January is nearly upon us – and after an indulgent festive period, many of us will be turning our attention to gym workouts, park runs and getting fit and healthy for the New Year.
However, as busy career women, carving out time for gym sessions can be tricky. Mornings call for packed lunch prepping and rushing out the door; evenings can fill up quickly with dinner dates and work socials – so that doesn’t leave a lot of time for exercising.
At We Are The City, we’ve put together a few tips to help you manage your time a little better – with a few insights from presenter Emma Willis, who has recently launched her first sportswear range with Next.
Tip one: Work out at different times to see what suits
It may be that evening workouts simply don’t fit with your routine. This is certainly the case for busy mum-of-three Emma Willis who prefers exercising in the morning, confessing “if I leave it till the evening then I find I don’t end up doing it”.
Alternatively, it may be that dinner dates and overrunning client meetings make evening workouts virtually impossible. The only way you’ll know what works for you is by testing out different options (and remember, what works for one person may not work for another).
Tip two: Every little helps
Even if you can’t manage a full workout, a walk around the block or a swift jog is better than nothing. After all, the most important thing is to keep active – and that doesn’t necessarily equate to spending hours on a treadmill.
Taking the stairs instead of the lift or getting off the bus a couple of stops early and walking the rest of the way are just a couple of the small lifestyle changes that make a big difference in the long-run.
Tip three: Find a colleague to work out with
Ask around and see if any of your colleagues would be interested in exercising after work (ideally someone of a similar fitness level). Then, find a gym that’s good for both of you location-wise.
Having someone to work out with will act as an incentive and make the whole thing a lot more enjoyable. Plus, it’s much harder to back out of a gym session when you know somebody else is relying on you to go…
Tip four: Be spontaneous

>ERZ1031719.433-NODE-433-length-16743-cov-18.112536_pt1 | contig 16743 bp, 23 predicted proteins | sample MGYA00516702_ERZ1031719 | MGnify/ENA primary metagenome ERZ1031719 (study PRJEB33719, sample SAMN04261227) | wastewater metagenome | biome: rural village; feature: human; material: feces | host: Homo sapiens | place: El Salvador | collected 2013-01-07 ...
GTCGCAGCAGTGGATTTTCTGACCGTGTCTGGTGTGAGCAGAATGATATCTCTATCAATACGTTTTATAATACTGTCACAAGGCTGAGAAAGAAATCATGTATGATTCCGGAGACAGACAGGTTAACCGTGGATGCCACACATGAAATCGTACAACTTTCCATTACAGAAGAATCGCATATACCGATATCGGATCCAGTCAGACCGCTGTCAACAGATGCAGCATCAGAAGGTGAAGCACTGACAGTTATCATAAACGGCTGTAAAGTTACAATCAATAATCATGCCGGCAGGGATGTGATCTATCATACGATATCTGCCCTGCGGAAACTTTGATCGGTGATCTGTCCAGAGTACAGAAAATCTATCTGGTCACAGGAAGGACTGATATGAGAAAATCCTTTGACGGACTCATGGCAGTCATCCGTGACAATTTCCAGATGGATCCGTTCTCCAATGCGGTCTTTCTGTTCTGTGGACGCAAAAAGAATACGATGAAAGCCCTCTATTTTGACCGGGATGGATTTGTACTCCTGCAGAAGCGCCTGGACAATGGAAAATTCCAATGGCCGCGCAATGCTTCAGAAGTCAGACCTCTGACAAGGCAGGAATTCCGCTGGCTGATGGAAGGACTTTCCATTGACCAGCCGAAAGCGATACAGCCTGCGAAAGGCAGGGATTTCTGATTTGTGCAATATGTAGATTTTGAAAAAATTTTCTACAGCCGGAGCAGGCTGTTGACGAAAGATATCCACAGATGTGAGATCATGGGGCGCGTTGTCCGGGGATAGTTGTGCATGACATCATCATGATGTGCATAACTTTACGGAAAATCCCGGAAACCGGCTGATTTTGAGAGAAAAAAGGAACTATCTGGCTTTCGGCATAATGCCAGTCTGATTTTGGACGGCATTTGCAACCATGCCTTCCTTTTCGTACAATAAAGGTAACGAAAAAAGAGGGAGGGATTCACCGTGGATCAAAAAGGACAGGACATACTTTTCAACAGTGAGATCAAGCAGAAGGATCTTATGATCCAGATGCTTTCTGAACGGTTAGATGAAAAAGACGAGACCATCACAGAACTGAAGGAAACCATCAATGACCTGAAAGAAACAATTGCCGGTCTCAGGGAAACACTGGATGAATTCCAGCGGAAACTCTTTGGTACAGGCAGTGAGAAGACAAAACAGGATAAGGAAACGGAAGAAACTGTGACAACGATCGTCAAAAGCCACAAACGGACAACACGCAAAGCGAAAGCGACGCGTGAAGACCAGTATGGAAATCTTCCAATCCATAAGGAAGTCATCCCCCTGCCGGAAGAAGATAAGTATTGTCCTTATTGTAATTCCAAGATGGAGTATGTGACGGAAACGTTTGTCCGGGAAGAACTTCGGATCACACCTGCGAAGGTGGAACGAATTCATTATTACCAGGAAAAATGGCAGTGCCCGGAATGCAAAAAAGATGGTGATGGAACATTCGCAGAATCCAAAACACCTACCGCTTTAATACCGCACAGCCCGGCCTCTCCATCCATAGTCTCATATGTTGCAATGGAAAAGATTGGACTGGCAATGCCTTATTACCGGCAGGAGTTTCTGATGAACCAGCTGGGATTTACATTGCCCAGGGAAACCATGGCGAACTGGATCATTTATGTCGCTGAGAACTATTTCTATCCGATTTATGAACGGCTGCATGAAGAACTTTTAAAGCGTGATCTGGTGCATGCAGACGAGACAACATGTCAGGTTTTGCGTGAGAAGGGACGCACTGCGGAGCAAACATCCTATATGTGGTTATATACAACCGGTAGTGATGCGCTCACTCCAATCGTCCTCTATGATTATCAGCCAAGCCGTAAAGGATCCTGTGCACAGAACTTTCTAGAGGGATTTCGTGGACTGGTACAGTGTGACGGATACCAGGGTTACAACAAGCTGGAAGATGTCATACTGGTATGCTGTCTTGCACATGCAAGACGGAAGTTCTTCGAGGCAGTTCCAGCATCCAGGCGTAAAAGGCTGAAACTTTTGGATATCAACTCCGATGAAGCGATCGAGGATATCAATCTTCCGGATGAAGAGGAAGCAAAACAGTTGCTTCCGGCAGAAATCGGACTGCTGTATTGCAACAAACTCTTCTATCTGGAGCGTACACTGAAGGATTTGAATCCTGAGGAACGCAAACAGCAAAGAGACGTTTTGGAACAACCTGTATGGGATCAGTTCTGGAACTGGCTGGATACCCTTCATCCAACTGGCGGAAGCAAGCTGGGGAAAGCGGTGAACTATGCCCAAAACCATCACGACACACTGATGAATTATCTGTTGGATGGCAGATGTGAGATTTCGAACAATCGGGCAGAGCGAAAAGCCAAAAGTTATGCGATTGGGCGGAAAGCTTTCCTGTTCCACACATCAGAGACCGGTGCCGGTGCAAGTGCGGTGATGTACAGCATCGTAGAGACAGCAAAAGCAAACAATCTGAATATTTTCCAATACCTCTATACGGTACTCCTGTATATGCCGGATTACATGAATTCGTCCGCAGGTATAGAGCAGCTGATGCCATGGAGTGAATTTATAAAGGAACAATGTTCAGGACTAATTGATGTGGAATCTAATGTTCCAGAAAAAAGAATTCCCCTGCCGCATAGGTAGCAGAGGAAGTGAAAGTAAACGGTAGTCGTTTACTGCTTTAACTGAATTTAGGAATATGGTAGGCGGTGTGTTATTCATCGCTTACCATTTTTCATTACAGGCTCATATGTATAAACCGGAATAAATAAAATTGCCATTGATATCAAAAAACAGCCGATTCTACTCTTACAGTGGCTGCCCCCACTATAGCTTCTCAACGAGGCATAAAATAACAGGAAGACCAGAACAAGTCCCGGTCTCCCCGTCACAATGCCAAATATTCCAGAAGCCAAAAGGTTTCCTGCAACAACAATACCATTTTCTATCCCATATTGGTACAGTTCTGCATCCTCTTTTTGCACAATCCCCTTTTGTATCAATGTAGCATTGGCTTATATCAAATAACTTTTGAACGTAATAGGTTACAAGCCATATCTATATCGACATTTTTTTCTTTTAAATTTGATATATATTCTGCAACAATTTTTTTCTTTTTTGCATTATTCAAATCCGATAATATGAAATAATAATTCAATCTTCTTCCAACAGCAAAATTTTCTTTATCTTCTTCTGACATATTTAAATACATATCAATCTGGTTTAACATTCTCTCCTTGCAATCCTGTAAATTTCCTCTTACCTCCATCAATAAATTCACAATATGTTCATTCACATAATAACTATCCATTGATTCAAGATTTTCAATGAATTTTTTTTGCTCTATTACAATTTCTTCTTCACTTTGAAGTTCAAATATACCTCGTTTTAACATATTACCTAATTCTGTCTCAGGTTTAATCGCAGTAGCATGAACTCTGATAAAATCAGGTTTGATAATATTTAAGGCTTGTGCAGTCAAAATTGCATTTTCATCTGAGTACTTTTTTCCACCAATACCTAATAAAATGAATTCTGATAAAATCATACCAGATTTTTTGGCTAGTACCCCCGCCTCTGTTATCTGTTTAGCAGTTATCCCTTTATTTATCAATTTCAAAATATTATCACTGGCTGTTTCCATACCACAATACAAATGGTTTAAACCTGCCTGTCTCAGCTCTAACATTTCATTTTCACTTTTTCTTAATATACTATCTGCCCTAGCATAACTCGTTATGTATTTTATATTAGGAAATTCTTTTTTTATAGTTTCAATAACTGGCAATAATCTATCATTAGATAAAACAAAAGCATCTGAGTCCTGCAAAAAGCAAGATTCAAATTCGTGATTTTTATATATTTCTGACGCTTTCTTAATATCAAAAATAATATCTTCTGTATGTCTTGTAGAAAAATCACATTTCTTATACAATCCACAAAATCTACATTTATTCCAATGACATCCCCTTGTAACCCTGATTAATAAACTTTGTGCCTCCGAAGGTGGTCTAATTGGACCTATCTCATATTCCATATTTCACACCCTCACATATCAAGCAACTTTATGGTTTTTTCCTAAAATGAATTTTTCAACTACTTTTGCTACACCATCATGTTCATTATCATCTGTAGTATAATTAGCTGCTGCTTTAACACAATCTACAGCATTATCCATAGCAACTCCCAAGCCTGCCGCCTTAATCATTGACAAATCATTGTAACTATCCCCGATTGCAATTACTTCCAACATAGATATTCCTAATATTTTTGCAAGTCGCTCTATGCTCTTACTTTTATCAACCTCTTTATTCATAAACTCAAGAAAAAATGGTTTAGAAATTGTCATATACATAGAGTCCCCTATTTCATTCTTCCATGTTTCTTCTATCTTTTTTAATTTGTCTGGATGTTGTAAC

Plan a rough outline of what your week (and its workouts) will look like, but if you suddenly feel the urge to do a 5k mid-week, don’t be afraid to go for it.
It’s healthy to carve out times and moments during your week for exercising, but it’s not essential for you to stick to these. Perhaps having a more natural, spontaneous approach will make workouts seem more enjoyable too, as opposed to a task or chore that you need to accomplish.
When asked about her fitness regime, Emma said, “I start with being realistic and that is by looking at fitness week by week and judging how much time I have available to train. So sometimes I train once a week, sometimes twice, sometimes three times so it’s on a week by week basis. I prefer to look at it like that so I don’t get stressed out by not doing as much every week as I’d like to. The main thing is to not put added stress on myself.”
Tip five: Do home-based exercises if you can’t get to a gym
The gym isn’t the only place where you can exercise and sometimes as busy career women, we simply can’t get there.
There’s a wealth of workout guides and exercises you can do in the comfort of your own home with minimal equipment (if any).
Although home-based workouts are great if you’re pressed for time, you’ll have to be strict with yourself. The benefit of getting out and going to the gym is that you’re surrounded by likeminded people (which acts as a form of encouragement) whereas when you’re at home, you’ll need to be more disciplined.